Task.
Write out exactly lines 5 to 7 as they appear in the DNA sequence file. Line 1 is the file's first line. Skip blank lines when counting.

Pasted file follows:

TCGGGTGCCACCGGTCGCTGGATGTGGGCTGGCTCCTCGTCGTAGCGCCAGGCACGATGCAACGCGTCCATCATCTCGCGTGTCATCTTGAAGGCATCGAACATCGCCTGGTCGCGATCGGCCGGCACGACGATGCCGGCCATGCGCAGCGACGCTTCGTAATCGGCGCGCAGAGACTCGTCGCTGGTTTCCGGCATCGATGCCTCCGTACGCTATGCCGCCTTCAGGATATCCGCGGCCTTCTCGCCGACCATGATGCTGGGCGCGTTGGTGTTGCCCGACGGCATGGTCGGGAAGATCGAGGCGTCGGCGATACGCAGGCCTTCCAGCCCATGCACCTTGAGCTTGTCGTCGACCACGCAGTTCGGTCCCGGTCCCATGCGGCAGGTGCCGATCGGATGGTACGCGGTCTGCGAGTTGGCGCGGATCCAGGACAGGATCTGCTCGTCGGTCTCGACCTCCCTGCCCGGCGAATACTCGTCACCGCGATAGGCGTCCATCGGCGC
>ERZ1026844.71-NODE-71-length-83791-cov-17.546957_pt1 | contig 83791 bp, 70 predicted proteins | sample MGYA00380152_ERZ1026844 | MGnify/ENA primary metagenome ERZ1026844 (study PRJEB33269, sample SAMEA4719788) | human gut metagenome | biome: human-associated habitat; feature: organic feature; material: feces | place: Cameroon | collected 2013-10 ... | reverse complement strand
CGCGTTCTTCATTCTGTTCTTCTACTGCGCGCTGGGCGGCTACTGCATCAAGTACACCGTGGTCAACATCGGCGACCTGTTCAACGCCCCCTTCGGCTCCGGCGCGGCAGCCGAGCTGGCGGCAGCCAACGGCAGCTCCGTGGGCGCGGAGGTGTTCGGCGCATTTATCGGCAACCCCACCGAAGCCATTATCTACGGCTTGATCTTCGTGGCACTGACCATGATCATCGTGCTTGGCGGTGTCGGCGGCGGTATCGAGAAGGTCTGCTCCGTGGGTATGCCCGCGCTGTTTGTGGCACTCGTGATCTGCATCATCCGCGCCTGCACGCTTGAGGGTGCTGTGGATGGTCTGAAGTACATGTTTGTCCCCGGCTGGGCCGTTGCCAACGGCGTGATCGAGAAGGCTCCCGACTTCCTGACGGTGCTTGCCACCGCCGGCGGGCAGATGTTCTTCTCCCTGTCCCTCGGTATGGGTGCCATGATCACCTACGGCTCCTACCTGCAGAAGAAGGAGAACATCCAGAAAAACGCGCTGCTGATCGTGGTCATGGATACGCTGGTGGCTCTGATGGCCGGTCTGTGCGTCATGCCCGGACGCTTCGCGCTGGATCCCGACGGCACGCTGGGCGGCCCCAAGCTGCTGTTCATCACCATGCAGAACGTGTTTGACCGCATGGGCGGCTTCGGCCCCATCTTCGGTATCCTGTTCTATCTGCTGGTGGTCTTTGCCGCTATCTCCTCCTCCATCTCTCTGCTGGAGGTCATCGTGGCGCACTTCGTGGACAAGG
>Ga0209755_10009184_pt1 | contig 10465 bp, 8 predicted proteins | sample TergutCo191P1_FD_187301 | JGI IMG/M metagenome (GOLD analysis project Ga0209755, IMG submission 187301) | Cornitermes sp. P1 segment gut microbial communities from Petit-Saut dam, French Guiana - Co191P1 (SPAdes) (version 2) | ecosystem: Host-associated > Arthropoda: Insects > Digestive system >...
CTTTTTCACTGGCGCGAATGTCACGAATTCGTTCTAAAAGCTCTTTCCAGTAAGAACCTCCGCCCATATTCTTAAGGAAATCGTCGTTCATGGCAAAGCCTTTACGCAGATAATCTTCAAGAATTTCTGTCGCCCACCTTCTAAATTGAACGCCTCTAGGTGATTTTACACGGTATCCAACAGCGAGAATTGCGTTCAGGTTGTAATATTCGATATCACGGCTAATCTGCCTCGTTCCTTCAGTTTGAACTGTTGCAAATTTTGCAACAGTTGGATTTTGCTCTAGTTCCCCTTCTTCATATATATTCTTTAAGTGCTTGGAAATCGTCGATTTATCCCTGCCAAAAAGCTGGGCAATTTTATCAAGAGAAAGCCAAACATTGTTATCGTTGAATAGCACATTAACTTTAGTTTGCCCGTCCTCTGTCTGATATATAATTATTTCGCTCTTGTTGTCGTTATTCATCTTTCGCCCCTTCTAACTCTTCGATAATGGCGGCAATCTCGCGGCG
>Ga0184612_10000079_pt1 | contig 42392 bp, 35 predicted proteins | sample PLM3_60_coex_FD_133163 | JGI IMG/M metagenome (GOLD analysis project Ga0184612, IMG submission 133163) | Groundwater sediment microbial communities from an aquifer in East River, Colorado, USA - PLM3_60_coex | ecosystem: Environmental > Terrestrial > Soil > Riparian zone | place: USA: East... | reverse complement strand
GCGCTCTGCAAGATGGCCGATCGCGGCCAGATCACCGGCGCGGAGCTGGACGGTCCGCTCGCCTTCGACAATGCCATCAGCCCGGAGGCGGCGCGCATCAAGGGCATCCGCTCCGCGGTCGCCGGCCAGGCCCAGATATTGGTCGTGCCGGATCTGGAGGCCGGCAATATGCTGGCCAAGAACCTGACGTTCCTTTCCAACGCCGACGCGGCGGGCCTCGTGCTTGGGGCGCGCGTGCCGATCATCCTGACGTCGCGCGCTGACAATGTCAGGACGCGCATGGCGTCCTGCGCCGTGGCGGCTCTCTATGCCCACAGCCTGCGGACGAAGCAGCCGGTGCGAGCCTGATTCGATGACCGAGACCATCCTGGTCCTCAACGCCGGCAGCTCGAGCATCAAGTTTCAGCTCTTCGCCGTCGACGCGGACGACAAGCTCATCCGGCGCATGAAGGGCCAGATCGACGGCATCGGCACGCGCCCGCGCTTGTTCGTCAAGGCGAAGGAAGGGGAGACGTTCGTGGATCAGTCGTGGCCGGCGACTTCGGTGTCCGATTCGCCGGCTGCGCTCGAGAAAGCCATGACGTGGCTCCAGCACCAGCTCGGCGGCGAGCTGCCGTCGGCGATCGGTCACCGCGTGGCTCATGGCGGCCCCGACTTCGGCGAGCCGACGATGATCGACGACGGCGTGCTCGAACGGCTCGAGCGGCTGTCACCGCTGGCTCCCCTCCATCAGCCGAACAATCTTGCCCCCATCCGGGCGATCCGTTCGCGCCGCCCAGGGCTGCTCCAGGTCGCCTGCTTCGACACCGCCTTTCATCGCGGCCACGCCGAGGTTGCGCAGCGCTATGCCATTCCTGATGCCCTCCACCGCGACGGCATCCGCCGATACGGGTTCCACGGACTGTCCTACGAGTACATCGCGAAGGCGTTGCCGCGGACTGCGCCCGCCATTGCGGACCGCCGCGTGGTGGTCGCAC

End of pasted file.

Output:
CTTTTTCACTGGCGCGAATGTCACGAATTCGTTCTAAAAGCTCTTTCCAGTAAGAACCTCCGCCCATATTCTTAAGGAAATCGTCGTTCATGGCAAAGCCTTTACGCAGATAATCTTCAAGAATTTCTGTCGCCCACCTTCTAAATTGAACGCCTCTAGGTGATTTTACACGGTATCCAACAGCGAGAATTGCGTTCAGGTTGTAATATTCGATATCACGGCTAATCTGCCTCGTTCCTTCAGTTTGAACTGTTGCAAATTTTGCAACAGTTGGATTTTGCTCTAGTTCCCCTTCTTCATATATATTCTTTAAGTGCTTGGAAATCGTCGATTTATCCCTGCCAAAAAGCTGGGCAATTTTATCAAGAGAAAGCCAAACATTGTTATCGTTGAATAGCACATTAACTTTAGTTTGCCCGTCCTCTGTCTGATATATAATTATTTCGCTCTTGTTGTCGTTATTCATCTTTCGCCCCTTCTAACTCTTCGATAATGGCGGCAATCTCGCGGCG
>Ga0184612_10000079_pt1 | contig 42392 bp, 35 predicted proteins | sample PLM3_60_coex_FD_133163 | JGI IMG/M metagenome (GOLD analysis project Ga0184612, IMG submission 133163) | Groundwater sediment microbial communities from an aquifer in East River, Colorado, USA - PLM3_60_coex | ecosystem: Environmental > Terrestrial > Soil > Riparian zone | place: USA: East... | reverse complement strand
GCGCTCTGCAAGATGGCCGATCGCGGCCAGATCACCGGCGCGGAGCTGGACGGTCCGCTCGCCTTCGACAATGCCATCAGCCCGGAGGCGGCGCGCATCAAGGGCATCCGCTCCGCGGTCGCCGGCCAGGCCCAGATATTGGTCGTGCCGGATCTGGAGGCCGGCAATATGCTGGCCAAGAACCTGACGTTCCTTTCCAACGCCGACGCGGCGGGCCTCGTGCTTGGGGCGCGCGTGCCGATCATCCTGACGTCGCGCGCTGACAATGTCAGGACGCGCATGGCGTCCTGCGCCGTGGCGGCTCTCTATGCCCACAGCCTGCGGACGAAGCAGCCGGTGCGAGCCTGATTCGATGACCGAGACCATCCTGGTCCTCAACGCCGGCAGCTCGAGCATCAAGTTTCAGCTCTTCGCCGTCGACGCGGACGACAAGCTCATCCGGCGCATGAAGGGCCAGATCGACGGCATCGGCACGCGCCCGCGCTTGTTCGTCAAGGCGAAGGAAGGGGAGACGTTCGTGGATCAGTCGTGGCCGGCGACTTCGGTGTCCGATTCGCCGGCTGCGCTCGAGAAAGCCATGACGTGGCTCCAGCACCAGCTCGGCGGCGAGCTGCCGTCGGCGATCGGTCACCGCGTGGCTCATGGCGGCCCCGACTTCGGCGAGCCGACGATGATCGACGACGGCGTGCTCGAACGGCTCGAGCGGCTGTCACCGCTGGCTCCCCTCCATCAGCCGAACAATCTTGCCCCCATCCGGGCGATCCGTTCGCGCCGCCCAGGGCTGCTCCAGGTCGCCTGCTTCGACACCGCCTTTCATCGCGGCCACGCCGAGGTTGCGCAGCGCTATGCCATTCCTGATGCCCTCCACCGCGACGGCATCCGCCGATACGGGTTCCACGGACTGTCCTACGAGTACATCGCGAAGGCGTTGCCGCGGACTGCGCCCGCCATTGCGGACCGCCGCGTGGTGGTCGCAC